...And if everyone else around me at temple was praying at the same time, I would wonder which one of us he was listening to. And how was he grading our prayers? Was he looking for sincerity, need, uniqueness, or just something to humor him?

Black's unexplainable experiences made the most impression on him. Even though they were mysterious, these encounters were tangible to him. I mean, the title says it all - he doesn't have faith, he relies on evidence.

Maybe I just believe what I want to believe, but I think most religions boil down to certain universal truths. Fanatical adherence to any one denomination is wrong, tolerance is right. I'll be passing out those CoExist bumper stickers later.

Sober Briquette said...

BTW, anyone who doesn't have a copy yet want mine?

ms chica said...

After I slacked off about getting the book, I read a few less than sterling reviews in which his brilliance as a comedian didn't translate as well to the written word as it did to a monologue. so I quit trying to obtain this one.

Clowncar said...

I really like Lewis Black in concert, and "hearing" his delivery while reading this is key (like the way he pronounces "Jeeeew"), but I too got a little tired of this as it went on. I expected him to be a little more reasoned and nuanced in book form. It got a little repetitive.
Like a concert gone on too long.

I did enjoy the set of essays in the middle where he talked about meditation and cults and such. It was refreshing because he actually experienced all that weird stuff, and so couldn't merely dismiss it. His world view was a little more complex, and a little more open, in those chapters.

I'm rather irreligious myself, but I get bored of easy religion-bashing pretty quickly. Gordo is right, Carlin was much more subversive and cutting on these subjects.

On Chesil Beach is wonderful. Can't wait!

Maggie said...

This is great guys! You all had a lot of wonderful things to think over. Keep it coming.

I can see that most of us had a similar reaction to Black overall. I've been thinking about this and I wonder if all of us were expecting something more scholarly or at least more in depth about the subject of religion and what we got was a comedy set in book form. Not at all what I expected that's for sure. Religion is such a controversial and deep subject that it just felt skimmed over and as De mentioned really 'obtuse' as it was approached in his book.

I agree with Clowncar, religion bashing gets old fast. But I must admit I've been a perpretrator from time to time. Call it old wounds surfacing.

De, you mentioned that "People can create a moral code, but they can't seem to stick by it without God and the afterlife as a reason to do so." Did you mean that people believe that to be so or do you believe that people cannot stick to a moral code without those things? I'm not sure I agree with the latter. Essentially people do what they would have - there are those that are part of a religion or believe in God and still break their moral codes frequently and then there are those that do not attach themselves to any creed or thought beyond their own heartfelt morals and stick by them as only an imperfect being could, and there are plenty of other people doing wrong or right everywhere in between the two. I do agree that most people who belong to a religion/creed adhere to this sentiment. It is one of their strongest beliefs in a way.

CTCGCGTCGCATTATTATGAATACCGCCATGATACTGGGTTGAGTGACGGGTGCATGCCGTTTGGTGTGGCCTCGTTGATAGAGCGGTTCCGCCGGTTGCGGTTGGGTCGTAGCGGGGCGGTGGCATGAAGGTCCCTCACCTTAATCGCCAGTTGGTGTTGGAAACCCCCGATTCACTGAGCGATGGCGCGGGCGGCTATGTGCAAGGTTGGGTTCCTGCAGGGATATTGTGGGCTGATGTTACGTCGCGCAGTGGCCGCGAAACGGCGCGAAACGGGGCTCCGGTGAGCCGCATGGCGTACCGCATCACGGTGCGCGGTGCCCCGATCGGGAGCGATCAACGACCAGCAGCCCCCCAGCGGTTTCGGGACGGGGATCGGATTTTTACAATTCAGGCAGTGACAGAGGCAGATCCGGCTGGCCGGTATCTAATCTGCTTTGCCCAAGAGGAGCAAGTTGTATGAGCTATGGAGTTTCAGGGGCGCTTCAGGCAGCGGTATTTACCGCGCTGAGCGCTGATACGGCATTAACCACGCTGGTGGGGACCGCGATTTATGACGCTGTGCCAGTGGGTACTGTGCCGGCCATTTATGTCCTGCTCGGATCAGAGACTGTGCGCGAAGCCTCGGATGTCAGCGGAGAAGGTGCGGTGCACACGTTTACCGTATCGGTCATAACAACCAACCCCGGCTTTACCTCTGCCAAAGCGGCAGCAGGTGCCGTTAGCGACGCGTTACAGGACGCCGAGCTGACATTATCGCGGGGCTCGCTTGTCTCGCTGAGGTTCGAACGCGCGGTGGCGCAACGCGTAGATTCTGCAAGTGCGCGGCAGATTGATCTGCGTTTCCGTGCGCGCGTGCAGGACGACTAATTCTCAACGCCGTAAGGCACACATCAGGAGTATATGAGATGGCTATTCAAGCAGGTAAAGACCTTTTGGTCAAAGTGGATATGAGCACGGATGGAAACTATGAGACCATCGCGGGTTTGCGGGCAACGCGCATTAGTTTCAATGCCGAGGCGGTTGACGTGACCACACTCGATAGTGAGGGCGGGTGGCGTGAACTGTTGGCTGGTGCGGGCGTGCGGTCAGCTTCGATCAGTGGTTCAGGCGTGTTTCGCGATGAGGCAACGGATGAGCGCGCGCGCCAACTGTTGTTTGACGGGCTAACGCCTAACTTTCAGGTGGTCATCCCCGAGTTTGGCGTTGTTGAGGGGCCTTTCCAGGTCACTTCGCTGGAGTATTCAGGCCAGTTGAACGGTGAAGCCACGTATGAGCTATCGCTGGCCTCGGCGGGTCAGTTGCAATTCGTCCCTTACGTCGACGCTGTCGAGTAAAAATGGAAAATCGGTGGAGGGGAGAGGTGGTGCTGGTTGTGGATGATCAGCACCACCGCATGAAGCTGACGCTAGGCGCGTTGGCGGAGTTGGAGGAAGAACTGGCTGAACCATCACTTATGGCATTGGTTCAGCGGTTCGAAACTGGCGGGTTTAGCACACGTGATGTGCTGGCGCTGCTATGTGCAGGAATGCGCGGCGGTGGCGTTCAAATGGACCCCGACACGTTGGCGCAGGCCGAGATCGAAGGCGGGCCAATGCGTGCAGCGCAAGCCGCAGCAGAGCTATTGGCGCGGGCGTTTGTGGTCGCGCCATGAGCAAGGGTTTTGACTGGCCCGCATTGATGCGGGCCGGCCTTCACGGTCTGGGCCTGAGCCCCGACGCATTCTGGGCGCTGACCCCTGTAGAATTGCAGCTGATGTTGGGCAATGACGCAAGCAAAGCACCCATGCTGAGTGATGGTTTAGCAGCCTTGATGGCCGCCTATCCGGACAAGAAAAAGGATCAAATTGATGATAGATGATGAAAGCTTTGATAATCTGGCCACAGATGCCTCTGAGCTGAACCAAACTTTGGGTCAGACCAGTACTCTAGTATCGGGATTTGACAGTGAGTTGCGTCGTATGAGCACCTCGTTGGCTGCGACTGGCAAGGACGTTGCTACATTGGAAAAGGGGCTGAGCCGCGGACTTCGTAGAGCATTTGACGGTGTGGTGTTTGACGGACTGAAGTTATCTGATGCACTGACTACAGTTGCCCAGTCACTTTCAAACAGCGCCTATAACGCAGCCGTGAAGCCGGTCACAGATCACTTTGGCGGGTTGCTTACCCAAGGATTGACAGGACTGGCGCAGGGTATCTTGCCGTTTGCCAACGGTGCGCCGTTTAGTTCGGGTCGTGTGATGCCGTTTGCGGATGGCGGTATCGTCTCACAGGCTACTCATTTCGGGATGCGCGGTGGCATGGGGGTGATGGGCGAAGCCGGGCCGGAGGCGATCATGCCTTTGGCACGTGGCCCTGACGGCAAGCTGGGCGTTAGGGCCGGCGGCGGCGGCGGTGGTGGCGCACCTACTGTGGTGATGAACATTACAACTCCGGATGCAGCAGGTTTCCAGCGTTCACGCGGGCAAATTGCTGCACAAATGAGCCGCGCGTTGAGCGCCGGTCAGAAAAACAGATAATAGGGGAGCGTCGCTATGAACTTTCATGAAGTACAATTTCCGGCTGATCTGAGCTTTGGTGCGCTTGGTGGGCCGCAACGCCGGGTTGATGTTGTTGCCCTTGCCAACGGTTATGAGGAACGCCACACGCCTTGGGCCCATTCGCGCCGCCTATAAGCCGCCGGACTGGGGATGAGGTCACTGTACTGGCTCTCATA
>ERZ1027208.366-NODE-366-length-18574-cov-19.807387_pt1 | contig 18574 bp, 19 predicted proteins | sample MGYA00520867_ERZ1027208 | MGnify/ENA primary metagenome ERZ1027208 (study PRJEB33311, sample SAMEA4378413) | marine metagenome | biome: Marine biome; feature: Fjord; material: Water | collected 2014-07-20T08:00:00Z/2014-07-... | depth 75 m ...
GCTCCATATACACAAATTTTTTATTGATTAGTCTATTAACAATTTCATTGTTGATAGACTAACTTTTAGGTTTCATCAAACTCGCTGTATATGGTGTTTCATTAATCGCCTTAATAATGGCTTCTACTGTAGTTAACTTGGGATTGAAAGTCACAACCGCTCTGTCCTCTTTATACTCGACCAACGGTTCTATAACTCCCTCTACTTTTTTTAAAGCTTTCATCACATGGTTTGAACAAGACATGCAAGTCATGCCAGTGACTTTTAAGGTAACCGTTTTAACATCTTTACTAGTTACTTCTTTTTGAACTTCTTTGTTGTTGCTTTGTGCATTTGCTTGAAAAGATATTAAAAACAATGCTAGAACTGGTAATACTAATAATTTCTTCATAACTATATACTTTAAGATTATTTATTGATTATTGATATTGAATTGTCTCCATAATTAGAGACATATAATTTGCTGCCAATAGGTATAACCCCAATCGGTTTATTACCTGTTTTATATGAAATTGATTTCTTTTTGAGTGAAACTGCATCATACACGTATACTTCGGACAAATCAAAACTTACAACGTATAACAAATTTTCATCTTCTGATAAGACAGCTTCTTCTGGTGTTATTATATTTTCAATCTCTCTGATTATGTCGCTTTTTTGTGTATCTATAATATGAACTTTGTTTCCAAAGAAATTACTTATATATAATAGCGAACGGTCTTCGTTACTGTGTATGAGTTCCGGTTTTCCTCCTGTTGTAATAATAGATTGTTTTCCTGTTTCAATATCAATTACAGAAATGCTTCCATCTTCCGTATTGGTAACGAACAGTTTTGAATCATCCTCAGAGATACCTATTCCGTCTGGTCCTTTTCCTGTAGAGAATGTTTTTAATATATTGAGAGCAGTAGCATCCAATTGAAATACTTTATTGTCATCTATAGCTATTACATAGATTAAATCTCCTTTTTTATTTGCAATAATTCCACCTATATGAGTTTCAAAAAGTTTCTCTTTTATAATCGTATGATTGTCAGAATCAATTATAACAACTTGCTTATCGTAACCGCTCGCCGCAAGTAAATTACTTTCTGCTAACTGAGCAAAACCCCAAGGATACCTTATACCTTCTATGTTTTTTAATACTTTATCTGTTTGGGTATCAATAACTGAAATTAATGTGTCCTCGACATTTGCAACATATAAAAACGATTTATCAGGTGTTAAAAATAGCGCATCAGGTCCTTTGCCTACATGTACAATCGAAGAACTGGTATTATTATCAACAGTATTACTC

Gordo I loved George Carlin's Brain Droppings and I remember having seen him on TV when I was young but I'm thinking I should try to find video or book about his 'assault on Catholocism'. Should be fun.

Ms. Chica I saw those reviews too, but only after I had purchased the book. I decided to try to ignore them because I figured maybe it was a personality thing. Turns out they were right.

So Meno you've never had anything happen to you that was unexplainable? I mean not some supernatural occurrence but even something rather mundane? Of course the mundane usually has a scientific explanation by now. I am glad that the book made you smile. At least we all have that.

ms chica said...

I don't always give in to the pressure of book reviews, but I hadn't listened to Black's stand-up routine before, so I wasn't personally invested.

If it had been Carlin, Julia Sweeney, Robin williams, or Brett Butler, I would have probably ignored the reviews and secured a copy of the book.

Maggie said...

Ms. Chica, I completely understand. If an author I love gets bad reviews on a book, I usually ignore. Same with movies and actors. But if it's someone new, I have to give pause and if I haven't had someone urging me to get the book or movie - I usually pass.

QT said...

I'm chiming in late here, but I don't have a very different reaction than most others. There were a few times that I giggled, but other than least it was an easy read. I thought the play at the end was the worst. That did not translate well at ALL!

Maggie said...

Qt, you are so right. I kept wondering if I'd seen it in person would it have been funny. I got the concept of it, but damn if it didn't sound really stupid and boring in that format.

Sober Briquette said...

Uh. What was it that I meant?

I'm not sure, because what I'm thinking right now is more along the idea that human beings seem to have a need for meaning in their lives, and I don't know where that need comes from and I can't remember anything I may have been taught about such a theory.

So I guess it's wrong to say they couldn't stick by their moral code, but that, in addition, they want there to be a reason for doing so.

Self-motivation sounds really great, but in my experience most people require external motivation. And even when it comes to the carrot and the stick, I find that a lot of people - on the receiving end, mind you - would just as soon dispense with the carrot altogether.